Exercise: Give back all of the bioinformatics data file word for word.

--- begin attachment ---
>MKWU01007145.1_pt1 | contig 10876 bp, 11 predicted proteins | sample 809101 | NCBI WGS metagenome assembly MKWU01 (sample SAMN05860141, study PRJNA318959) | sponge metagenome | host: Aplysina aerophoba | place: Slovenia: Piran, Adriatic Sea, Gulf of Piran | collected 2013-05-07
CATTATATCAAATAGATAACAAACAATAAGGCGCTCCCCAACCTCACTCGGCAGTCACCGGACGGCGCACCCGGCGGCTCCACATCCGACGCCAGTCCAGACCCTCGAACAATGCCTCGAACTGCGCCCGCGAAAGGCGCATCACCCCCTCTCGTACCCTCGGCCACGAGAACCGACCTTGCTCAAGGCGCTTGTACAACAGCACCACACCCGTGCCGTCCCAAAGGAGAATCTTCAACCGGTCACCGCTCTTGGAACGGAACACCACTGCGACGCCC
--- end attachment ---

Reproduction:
>MKWU01007145.1_pt1 | contig 10876 bp, 11 predicted proteins | sample 809101 | NCBI WGS metagenome assembly MKWU01 (sample SAMN05860141, study PRJNA318959) | sponge metagenome | host: Aplysina aerophoba | place: Slovenia: Piran, Adriatic Sea, Gulf of Piran | collected 2013-05-07
CATTATATCAAATAGATAACAAACAATAAGGCGCTCCCCAACCTCACTCGGCAGTCACCGGACGGCGCACCCGGCGGCTCCACATCCGACGCCAGTCCAGACCCTCGAACAATGCCTCGAACTGCGCCCGCGAAAGGCGCATCACCCCCTCTCGTACCCTCGGCCACGAGAACCGACCTTGCTCAAGGCGCTTGTACAACAGCACCACACCCGTGCCGTCCCAAAGGAGAATCTTCAACCGGTCACCGCTCTTGGAACGGAACACCACTGCGACGCCC